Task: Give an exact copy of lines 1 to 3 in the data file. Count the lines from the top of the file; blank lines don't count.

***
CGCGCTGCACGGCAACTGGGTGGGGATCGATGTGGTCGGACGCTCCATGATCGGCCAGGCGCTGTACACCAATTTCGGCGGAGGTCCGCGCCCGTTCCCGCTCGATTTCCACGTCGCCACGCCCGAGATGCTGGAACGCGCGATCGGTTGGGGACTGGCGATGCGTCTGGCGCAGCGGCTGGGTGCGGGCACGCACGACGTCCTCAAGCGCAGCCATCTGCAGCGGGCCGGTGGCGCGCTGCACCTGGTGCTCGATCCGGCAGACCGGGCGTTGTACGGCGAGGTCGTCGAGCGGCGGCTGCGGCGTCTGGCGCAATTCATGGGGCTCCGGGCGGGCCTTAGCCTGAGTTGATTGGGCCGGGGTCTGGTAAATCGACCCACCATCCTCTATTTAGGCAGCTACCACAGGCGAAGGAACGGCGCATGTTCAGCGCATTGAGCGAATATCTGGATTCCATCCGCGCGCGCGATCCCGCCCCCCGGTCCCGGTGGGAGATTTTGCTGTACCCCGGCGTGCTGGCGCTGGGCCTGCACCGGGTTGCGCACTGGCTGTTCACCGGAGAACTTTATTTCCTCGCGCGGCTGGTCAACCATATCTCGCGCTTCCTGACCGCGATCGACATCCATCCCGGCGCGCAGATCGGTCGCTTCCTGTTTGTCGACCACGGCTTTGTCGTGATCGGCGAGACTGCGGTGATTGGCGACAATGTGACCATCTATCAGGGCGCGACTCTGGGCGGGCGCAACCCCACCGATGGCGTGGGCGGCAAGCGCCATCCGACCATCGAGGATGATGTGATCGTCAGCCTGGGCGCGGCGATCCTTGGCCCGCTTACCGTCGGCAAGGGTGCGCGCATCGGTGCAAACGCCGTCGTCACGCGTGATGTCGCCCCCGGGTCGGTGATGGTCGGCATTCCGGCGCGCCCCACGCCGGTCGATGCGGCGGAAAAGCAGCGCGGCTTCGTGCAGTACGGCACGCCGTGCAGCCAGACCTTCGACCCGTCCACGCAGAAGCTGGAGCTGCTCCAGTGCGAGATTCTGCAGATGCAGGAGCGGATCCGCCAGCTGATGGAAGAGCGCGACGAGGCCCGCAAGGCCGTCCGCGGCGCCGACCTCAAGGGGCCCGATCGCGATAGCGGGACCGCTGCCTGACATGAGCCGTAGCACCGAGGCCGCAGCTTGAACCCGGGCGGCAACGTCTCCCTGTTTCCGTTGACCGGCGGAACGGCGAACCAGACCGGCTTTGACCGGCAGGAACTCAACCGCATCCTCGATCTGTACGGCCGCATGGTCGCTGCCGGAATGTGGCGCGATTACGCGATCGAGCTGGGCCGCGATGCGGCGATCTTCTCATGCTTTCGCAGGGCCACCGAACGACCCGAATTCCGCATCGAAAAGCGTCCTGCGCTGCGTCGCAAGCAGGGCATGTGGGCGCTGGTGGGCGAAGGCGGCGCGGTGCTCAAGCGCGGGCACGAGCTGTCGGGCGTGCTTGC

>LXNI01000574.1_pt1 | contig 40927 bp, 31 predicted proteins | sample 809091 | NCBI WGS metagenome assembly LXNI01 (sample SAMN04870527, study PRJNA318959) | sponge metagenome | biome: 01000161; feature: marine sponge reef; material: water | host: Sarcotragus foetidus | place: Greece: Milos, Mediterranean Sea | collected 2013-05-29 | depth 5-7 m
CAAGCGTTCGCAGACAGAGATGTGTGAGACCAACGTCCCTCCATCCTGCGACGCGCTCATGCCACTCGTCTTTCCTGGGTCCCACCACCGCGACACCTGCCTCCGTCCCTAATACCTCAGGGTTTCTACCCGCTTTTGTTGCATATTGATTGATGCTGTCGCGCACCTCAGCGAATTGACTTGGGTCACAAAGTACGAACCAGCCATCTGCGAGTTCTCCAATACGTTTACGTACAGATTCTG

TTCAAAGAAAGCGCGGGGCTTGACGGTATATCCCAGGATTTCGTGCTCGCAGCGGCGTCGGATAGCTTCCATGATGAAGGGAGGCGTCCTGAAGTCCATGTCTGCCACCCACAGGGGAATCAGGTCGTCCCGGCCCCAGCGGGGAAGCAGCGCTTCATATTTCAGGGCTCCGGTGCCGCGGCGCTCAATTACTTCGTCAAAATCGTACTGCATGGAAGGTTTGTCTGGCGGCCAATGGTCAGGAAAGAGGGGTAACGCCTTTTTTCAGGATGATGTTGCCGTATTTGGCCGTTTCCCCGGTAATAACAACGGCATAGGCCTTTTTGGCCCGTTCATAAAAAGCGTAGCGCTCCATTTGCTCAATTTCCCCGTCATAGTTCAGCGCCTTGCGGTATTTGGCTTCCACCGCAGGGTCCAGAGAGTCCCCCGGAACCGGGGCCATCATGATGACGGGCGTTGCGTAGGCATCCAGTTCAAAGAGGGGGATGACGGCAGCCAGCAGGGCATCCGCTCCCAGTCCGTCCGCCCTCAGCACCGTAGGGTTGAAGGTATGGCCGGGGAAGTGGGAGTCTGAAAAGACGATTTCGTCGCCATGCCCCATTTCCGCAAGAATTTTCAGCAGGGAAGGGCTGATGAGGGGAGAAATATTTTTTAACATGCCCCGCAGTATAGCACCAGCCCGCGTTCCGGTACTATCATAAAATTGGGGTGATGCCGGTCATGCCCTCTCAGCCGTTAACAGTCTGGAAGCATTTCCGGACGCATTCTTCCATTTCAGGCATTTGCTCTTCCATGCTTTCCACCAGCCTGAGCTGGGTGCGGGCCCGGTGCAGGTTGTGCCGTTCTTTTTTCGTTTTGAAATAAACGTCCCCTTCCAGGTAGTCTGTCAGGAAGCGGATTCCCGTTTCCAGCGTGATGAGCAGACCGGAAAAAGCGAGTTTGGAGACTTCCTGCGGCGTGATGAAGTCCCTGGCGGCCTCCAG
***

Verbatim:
CGCGCTGCACGGCAACTGGGTGGGGATCGATGTGGTCGGACGCTCCATGATCGGCCAGGCGCTGTACACCAATTTCGGCGGAGGTCCGCGCCCGTTCCCGCTCGATTTCCACGTCGCCACGCCCGAGATGCTGGAACGCGCGATCGGTTGGGGACTGGCGATGCGTCTGGCGCAGCGGCTGGGTGCGGGCACGCACGACGTCCTCAAGCGCAGCCATCTGCAGCGGGCCGGTGGCGCGCTGCACCTGGTGCTCGATCCGGCAGACCGGGCGTTGTACGGCGAGGTCGTCGAGCGGCGGCTGCGGCGTCTGGCGCAATTCATGGGGCTCCGGGCGGGCCTTAGCCTGAGTTGATTGGGCCGGGGTCTGGTAAATCGACCCACCATCCTCTATTTAGGCAGCTACCACAGGCGAAGGAACGGCGCATGTTCAGCGCATTGAGCGAATATCTGGATTCCATCCGCGCGCGCGATCCCGCCCCCCGGTCCCGGTGGGAGATTTTGCTGTACCCCGGCGTGCTGGCGCTGGGCCTGCACCGGGTTGCGCACTGGCTGTTCACCGGAGAACTTTATTTCCTCGCGCGGCTGGTCAACCATATCTCGCGCTTCCTGACCGCGATCGACATCCATCCCGGCGCGCAGATCGGTCGCTTCCTGTTTGTCGACCACGGCTTTGTCGTGATCGGCGAGACTGCGGTGATTGGCGACAATGTGACCATCTATCAGGGCGCGACTCTGGGCGGGCGCAACCCCACCGATGGCGTGGGCGGCAAGCGCCATCCGACCATCGAGGATGATGTGATCGTCAGCCTGGGCGCGGCGATCCTTGGCCCGCTTACCGTCGGCAAGGGTGCGCGCATCGGTGCAAACGCCGTCGTCACGCGTGATGTCGCCCCCGGGTCGGTGATGGTCGGCATTCCGGCGCGCCCCACGCCGGTCGATGCGGCGGAAAAGCAGCGCGGCTTCGTGCAGTACGGCACGCCGTGCAGCCAGACCTTCGACCCGTCCACGCAGAAGCTGGAGCTGCTCCAGTGCGAGATTCTGCAGATGCAGGAGCGGATCCGCCAGCTGATGGAAGAGCGCGACGAGGCCCGCAAGGCCGTCCGCGGCGCCGACCTCAAGGGGCCCGATCGCGATAGCGGGACCGCTGCCTGACATGAGCCGTAGCACCGAGGCCGCAGCTTGAACCCGGGCGGCAACGTCTCCCTGTTTCCGTTGACCGGCGGAACGGCGAACCAGACCGGCTTTGACCGGCAGGAACTCAACCGCATCCTCGATCTGTACGGCCGCATGGTCGCTGCCGGAATGTGGCGCGATTACGCGATCGAGCTGGGCCGCGATGCGGCGATCTTCTCATGCTTTCGCAGGGCCACCGAACGACCCGAATTCCGCATCGAAAAGCGTCCTGCGCTGCGTCGCAAGCAGGGCATGTGGGCGCTGGTGGGCGAAGGCGGCGCGGTGCTCAAGCGCGGGCACGAGCTGTCGGGCGTGCTTGC

>LXNI01000574.1_pt1 | contig 40927 bp, 31 predicted proteins | sample 809091 | NCBI WGS metagenome assembly LXNI01 (sample SAMN04870527, study PRJNA318959) | sponge metagenome | biome: 01000161; feature: marine sponge reef; material: water | host: Sarcotragus foetidus | place: Greece: Milos, Mediterranean Sea | collected 2013-05-29 | depth 5-7 m
CAAGCGTTCGCAGACAGAGATGTGTGAGACCAACGTCCCTCCATCCTGCGACGCGCTCATGCCACTCGTCTTTCCTGGGTCCCACCACCGCGACACCTGCCTCCGTCCCTAATACCTCAGGGTTTCTACCCGCTTTTGTTGCATATTGATTGATGCTGTCGCGCACCTCAGCGAATTGACTTGGGTCACAAAGTACGAACCAGCCATCTGCGAGTTCTCCAATACGTTTACGTACAGATTCTG